I will survive 
No thanks to you. 
Will I ever smile again.
This a freak show? 
Am I the joke? 
Maybe for you 
But I’m not laughing. 
Will I ever smile again.
I am the vampire. 
I am walking dead. 
Strength of Will 
Keeps me from destruction. 
Will I ever smile again. 

I have some hope. 
I am still alive. 
A bitter disappointment 
Is my current existence. 
Yet I pay the price. 

C. Formanek 96

22 years later, yeah I eventually did start smiling again. I eventually got over feeling like I was an outsider looking in on everyone else’s norms of living. I stopped being pissed off at people for being ignorant and rude, and overly proud of themselves because they were married and had children to prove their social worth.

Over time I learned that mostly, people don’t mean to be ignorant or rude. Some don’t know what to say but feel they are expected to say something; and it is usually pretty dumb because they have no experience to draw from. Some people are mean and stupid; they feel some need to exert superiority, and so they pick the most obvious thing.

And as the years go by, you come to realize that most people perceive themselves to be incredibly weak and prone to fear, loneliness, and social ostracism. As I got older and failed to find another relationship that would successfully result in marriage and children, the questions, suspicions and judgments have gotten more severe.

What’s wrong with you that you aren’t married?” “You don’t have children? Don’t you want children?” “Are you Gay? Are you sure?” “How can you stand to be alone? I don’t think I could handle being alone. I must have somebody in my life.” “Are you absolutely certain you aren’t a Lesbian? You aren’t lying to me about it are you?

I learned to roll with it. You really can’t fix stupid, and it is a waste of time and energy trying to fix stupid. A lot of it is cultural, some areas are more heavily influenced by traditional women’s roles in the home and family than others, and its useless to argue against it in the middle of such an area. And why would I?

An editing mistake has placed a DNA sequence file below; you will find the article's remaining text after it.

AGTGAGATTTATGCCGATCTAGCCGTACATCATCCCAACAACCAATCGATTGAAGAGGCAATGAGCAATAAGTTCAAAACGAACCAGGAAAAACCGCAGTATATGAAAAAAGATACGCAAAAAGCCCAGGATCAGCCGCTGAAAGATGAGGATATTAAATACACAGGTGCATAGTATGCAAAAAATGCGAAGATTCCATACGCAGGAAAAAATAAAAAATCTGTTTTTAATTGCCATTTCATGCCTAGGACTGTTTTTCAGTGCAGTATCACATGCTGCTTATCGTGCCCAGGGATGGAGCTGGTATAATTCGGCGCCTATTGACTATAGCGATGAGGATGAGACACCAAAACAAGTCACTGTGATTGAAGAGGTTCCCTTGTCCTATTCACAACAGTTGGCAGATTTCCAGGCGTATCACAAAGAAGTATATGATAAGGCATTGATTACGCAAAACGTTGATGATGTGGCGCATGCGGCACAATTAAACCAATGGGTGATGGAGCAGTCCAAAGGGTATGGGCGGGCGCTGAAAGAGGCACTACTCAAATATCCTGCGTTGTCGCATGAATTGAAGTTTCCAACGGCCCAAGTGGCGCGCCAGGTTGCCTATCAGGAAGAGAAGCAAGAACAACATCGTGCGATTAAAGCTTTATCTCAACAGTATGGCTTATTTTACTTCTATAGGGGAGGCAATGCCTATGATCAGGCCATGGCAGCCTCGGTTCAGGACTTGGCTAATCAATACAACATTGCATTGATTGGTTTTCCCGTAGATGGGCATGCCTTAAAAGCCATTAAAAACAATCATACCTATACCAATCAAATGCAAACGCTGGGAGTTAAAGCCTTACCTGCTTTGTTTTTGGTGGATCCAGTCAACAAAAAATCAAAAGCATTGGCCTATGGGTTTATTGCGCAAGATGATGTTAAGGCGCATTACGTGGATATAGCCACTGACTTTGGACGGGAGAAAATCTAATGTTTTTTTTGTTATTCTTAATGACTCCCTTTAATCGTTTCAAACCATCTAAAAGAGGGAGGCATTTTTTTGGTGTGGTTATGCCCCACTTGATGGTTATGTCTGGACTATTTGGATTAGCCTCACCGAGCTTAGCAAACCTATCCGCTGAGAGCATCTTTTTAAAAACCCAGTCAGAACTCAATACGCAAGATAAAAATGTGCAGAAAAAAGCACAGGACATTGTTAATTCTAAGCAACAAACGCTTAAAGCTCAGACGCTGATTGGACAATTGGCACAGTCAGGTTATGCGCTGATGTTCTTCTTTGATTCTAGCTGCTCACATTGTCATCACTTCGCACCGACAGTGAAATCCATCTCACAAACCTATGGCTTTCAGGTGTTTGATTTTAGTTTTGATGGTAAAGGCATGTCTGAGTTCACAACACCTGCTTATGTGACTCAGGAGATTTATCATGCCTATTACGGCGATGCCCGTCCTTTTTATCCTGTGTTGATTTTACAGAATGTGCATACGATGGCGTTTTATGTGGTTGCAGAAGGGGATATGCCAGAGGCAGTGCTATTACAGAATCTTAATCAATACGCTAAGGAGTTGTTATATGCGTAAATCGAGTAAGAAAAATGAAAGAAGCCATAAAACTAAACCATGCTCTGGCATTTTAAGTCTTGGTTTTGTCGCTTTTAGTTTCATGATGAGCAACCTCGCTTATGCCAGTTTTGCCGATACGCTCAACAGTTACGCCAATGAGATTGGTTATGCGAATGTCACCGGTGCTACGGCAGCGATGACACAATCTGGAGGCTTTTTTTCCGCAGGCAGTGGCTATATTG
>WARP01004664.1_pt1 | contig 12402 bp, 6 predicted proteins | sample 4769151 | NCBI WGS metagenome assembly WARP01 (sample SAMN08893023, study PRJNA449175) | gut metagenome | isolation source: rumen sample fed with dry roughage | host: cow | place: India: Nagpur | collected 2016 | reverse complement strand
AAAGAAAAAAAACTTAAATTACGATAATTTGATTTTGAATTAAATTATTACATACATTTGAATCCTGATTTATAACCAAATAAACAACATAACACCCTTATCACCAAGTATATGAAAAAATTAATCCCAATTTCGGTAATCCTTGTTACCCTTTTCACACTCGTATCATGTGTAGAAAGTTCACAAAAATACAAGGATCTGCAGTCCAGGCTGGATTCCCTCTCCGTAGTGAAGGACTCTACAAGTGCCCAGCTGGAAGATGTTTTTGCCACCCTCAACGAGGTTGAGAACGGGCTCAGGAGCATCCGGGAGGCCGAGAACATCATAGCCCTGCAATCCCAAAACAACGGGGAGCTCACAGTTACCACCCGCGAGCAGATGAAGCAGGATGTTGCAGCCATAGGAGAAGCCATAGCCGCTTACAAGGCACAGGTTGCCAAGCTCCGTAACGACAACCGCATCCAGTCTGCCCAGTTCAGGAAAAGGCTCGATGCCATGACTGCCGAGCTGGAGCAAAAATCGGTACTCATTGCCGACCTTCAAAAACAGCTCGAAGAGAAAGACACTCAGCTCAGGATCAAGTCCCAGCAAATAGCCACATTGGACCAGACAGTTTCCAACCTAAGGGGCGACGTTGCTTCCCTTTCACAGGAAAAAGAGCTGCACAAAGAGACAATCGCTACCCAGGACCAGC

I liked who I was as part of a couple with this man or I wouldn’t have been planning to marry him. I learned to live with his loss, I learned that there is no such thing as “getting over it”, that is just the wishful thinking of people who are uncomfortable with the subjects of death, dying, loss, grief and bereavement.

I liked who I was as part of a couple with this man because there was genuine respect between us. It went both ways; that respect. It included trusting one another, and sharing a leadership role without a need to be competitive. We weren’t afraid to make a mistake and learn from it, either one of us, and we were both stronger for it.

And I am alone now because I would rather not accept a position in another relationship where one person is the leader and the other a follower. One of the most obvious reasons for couples conflict is an imbalance of power because one person in the relationship has no respect for the other and there is no mutual trust in judgment and thinking skills.

Phil knew how to be a leader and share leadership. He wasn’t so wrapped up in his own ego that he judged himself based on comparisons with others. He believed in building people up instead of tearing them down. Accepting anything less from someone else would be an insult to his memory and what he taught me in the last years of his life.

In the last 22 years without him I have learned that people in general, not just me, are a lot stronger than they think they are. Nobody knows this until they are tested; and usually, nobody is more surprised than the person surviving such circumstances. And experiences like this become a part of you for better or worse. You live with it.

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Phil, 1993